It is often argued that the following mechanism heavily contributed to the commencement of the opium trade between the Qing and British Empires (you are welcome to correct my understanding):

  • Certain Qing taxes had to be paid in silver
  • Foreign trade transactions in the Qing Empire were only allowed in silver
  • Britain had a significant trade deficit with regard to Qing
  • This severely depleted European silver reserves
  • Britain sought to reverse that by introducing a new trade, the opium trade.

It has proven very difficult for me to find citable evidence for parts of the above. For the earlier Ming Dynasty I found some more concrete claims here, though it’s unclear upon what they are based:

Silver was required to pay provincial taxes in 1465, the salt tax in 1475, and corvée exemptions in 1485.

This website about Qing economy claims that:

During the Qing period, all Chinese people had to pay part of their taxes to the government in money (usually copper coins or silver) as opposed to goods-in-kind

making it sound like there was no obligation to use silver! Perhaps it was more a consequence of the copper coin’s low value, that is a practical consideration?


It appears that I have found such a law for the earlier Ming Dynasty. The Wikipedia article on the Single Whip Law states:

The unit of tax collection was changed from rice to silver, which led to an increase in the import of silver into China from Japan and Spanish-controlled America.


Around 1839, which types of taxes were required by Qing law to be paid in silver?

Did this apply to everyone, including peasants in remote regions? I will welcome answers pointing to scientific articles, but particularly hope for references to a Chinese source from the period or translation thereof.

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    Trade deficit, with the only product that China wanted was silver. Nowt to do with taxes per se.
    – user31561
    Commented Sep 13, 2019 at 13:34
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    @MarkC.Wallace It is my understanding that the most usable currency was copper, but the qing taxes were due in silver. This meant a huge tax increase for poorer farmers, which in turn led farmers to abandon their land, further lowering state revenue. It's all about silver. Commented Sep 14, 2019 at 0:54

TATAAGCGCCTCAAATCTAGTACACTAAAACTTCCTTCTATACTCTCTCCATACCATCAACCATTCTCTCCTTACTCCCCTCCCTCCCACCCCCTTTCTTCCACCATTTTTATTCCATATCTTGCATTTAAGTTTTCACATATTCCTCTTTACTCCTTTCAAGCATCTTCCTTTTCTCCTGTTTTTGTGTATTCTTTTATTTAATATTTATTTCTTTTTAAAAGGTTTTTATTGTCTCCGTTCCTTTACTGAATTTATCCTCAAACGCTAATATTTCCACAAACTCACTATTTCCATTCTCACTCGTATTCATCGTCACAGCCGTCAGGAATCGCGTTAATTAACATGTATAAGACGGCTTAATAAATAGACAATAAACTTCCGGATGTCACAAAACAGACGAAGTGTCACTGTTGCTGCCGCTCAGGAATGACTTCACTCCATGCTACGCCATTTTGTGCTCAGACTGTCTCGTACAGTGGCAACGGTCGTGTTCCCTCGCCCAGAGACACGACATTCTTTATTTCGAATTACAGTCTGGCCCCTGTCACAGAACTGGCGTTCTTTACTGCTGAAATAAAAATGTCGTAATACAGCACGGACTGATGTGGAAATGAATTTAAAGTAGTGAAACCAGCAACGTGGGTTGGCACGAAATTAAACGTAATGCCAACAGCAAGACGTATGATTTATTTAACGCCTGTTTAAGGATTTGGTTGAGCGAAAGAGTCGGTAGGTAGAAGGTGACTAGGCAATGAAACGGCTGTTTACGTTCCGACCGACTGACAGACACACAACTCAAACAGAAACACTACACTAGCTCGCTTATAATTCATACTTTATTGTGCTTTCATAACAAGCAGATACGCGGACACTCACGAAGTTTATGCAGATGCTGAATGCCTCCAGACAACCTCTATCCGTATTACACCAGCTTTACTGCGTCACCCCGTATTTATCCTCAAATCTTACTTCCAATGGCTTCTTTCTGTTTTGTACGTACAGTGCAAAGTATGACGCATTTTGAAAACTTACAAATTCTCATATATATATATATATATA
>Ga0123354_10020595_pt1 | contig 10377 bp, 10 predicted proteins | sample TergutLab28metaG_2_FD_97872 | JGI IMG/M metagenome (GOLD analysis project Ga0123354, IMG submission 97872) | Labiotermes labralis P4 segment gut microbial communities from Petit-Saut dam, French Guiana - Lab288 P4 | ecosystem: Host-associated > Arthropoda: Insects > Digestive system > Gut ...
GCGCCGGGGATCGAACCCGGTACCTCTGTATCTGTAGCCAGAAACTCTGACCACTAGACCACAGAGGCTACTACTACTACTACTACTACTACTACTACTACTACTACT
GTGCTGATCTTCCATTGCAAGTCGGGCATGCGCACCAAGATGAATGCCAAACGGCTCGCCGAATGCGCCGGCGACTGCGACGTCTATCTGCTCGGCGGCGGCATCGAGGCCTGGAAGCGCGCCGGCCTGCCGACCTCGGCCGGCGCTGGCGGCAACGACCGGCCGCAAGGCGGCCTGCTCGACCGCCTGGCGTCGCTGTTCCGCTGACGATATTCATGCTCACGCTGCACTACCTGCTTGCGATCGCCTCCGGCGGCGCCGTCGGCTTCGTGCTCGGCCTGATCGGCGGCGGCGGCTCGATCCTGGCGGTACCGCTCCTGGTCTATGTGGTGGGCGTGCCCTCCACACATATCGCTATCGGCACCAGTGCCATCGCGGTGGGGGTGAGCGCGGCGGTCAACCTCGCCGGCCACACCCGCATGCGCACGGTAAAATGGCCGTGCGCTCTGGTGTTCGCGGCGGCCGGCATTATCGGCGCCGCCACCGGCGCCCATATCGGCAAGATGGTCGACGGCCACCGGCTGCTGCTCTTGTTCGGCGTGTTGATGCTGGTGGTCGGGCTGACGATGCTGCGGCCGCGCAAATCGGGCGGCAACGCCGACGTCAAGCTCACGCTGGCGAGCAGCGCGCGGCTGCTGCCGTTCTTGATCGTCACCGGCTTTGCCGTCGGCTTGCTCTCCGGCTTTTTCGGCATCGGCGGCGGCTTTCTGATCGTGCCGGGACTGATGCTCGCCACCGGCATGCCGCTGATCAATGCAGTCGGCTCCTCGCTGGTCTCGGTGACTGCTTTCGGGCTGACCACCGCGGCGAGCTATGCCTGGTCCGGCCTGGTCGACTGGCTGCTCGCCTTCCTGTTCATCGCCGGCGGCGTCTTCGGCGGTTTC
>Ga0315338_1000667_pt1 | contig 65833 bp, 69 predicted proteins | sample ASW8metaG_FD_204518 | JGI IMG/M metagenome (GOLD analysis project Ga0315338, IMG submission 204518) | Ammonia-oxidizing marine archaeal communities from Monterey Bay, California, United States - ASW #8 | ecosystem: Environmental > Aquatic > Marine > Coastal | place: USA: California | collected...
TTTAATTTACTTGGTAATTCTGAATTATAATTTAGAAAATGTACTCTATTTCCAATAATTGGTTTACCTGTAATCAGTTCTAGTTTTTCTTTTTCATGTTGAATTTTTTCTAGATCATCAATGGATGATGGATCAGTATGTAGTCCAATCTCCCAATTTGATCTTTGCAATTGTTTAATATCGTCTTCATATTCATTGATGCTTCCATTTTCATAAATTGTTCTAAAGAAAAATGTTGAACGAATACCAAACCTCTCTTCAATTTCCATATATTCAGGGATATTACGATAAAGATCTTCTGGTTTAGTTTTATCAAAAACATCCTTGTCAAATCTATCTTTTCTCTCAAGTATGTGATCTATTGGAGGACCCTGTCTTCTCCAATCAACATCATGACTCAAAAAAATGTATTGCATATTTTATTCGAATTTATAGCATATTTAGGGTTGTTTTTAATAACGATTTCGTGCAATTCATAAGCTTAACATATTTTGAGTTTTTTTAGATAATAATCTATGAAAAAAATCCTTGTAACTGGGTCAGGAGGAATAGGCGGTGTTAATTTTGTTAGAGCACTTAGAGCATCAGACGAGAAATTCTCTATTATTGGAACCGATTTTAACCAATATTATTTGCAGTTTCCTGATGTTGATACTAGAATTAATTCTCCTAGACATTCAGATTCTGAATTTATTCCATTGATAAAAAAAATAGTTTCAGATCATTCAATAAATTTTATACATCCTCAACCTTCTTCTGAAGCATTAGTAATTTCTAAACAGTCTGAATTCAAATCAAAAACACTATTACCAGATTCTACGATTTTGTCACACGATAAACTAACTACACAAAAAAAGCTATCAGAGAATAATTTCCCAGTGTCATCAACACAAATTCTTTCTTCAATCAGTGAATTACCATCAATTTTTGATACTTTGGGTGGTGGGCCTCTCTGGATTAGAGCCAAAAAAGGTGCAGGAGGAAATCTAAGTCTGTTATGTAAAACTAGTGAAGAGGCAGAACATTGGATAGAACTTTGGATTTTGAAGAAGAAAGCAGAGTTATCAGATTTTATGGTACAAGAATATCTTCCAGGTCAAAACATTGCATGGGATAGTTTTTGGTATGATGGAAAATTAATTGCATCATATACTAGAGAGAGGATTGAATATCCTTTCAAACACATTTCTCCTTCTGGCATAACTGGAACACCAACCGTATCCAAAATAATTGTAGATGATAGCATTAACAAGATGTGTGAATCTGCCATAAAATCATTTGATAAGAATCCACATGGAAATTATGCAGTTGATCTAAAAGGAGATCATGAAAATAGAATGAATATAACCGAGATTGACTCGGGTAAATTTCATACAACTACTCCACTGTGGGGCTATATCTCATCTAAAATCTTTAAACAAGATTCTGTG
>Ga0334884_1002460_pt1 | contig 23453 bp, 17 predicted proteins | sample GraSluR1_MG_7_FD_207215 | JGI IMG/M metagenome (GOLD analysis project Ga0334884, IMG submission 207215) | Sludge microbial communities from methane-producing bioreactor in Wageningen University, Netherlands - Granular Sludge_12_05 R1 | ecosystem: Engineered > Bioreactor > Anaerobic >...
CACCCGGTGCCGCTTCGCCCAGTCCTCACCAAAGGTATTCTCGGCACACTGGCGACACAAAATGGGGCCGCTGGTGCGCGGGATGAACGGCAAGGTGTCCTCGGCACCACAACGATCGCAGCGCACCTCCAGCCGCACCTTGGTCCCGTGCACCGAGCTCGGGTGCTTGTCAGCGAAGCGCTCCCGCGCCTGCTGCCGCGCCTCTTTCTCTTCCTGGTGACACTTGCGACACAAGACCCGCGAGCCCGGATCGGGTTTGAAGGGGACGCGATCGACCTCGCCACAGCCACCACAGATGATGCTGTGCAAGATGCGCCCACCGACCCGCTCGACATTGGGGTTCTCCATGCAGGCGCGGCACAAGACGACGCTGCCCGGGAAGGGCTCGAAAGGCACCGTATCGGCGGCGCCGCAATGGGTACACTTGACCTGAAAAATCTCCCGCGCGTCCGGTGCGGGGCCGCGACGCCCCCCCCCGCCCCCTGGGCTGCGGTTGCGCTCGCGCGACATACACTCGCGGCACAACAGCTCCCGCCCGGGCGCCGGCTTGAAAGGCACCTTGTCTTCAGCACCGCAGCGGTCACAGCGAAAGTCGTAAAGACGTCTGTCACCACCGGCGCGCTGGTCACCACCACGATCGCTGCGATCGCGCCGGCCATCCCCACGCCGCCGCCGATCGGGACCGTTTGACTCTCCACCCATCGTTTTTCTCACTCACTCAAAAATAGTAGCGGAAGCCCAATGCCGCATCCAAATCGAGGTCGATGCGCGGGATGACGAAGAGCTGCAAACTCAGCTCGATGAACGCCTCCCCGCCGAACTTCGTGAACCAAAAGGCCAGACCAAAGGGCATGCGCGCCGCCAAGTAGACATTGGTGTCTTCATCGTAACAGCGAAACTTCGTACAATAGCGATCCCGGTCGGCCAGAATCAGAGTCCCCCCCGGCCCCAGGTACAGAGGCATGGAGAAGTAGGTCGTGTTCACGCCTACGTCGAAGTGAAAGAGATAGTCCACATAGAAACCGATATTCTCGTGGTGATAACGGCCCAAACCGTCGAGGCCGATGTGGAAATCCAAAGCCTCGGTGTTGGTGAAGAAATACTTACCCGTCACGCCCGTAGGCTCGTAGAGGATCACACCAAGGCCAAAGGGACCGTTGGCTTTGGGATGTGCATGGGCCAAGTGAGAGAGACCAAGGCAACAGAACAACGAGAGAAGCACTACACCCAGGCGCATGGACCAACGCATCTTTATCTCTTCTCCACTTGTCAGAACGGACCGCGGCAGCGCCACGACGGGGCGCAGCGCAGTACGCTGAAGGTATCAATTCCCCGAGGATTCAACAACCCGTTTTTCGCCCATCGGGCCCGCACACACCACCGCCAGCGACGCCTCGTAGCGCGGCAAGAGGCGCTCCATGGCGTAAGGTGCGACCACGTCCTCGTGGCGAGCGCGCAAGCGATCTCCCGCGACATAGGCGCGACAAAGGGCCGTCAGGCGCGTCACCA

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    I wonder how to provide a concise answer to the points you've raised. I think it's better if you read the book, "Central Government Silver Treasury: Revenue, Expenditure and Inventory Statistics, ca. 1667-1899" (Brill, 2016). I believe Chapter 3, Silver Treasury Revenues during the Qing Dynasty may be what you're after (here).
    – J Asia
    Commented Sep 24, 2019 at 16:26

1 Answer 1


Even under the early Qing when silver was relatively abundant, taxes weren't necessarily paid by households with physical silver, only assessed / denominated in terms of silver. As one article (which cites a book by Man-hong Lin) states:

Qing fiscal revenue... was levied in silver tael but collected from small holders who typically paid in copper cash.

This important modification does not fundamentally contradict the general argument outlined above. Quoting another article:

As the massive inflow of silver, which had sustained China's balance-of-trade surplus through the eighteenth century, suddenly became a trickle by 1820, the Chinese economy went into reverse. Prices dropped, commercial enterprises faltered, and market demand slackened. The rising value of silver (because of its scarcity) also increased the hardship of taxation, because peasants were compelled to relinquish more of their crops in order to meet their tax requisitions that were still assessed in silver. The depreciating copper-silver exchange rate also exacerbated peasant purchasing power.

  • Oh, yes! This is an important realisation! Even without physically paying in silver, scarcity of the „measure“ can have a huge impact. Why did it become a trickle?
    – Ludi
    Commented Sep 16, 2019 at 10:45
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    @Ludi 1820s was when opium imports started to take off. I'm guessing that was the main reason.
    – Brian Z
    Commented Sep 16, 2019 at 12:57

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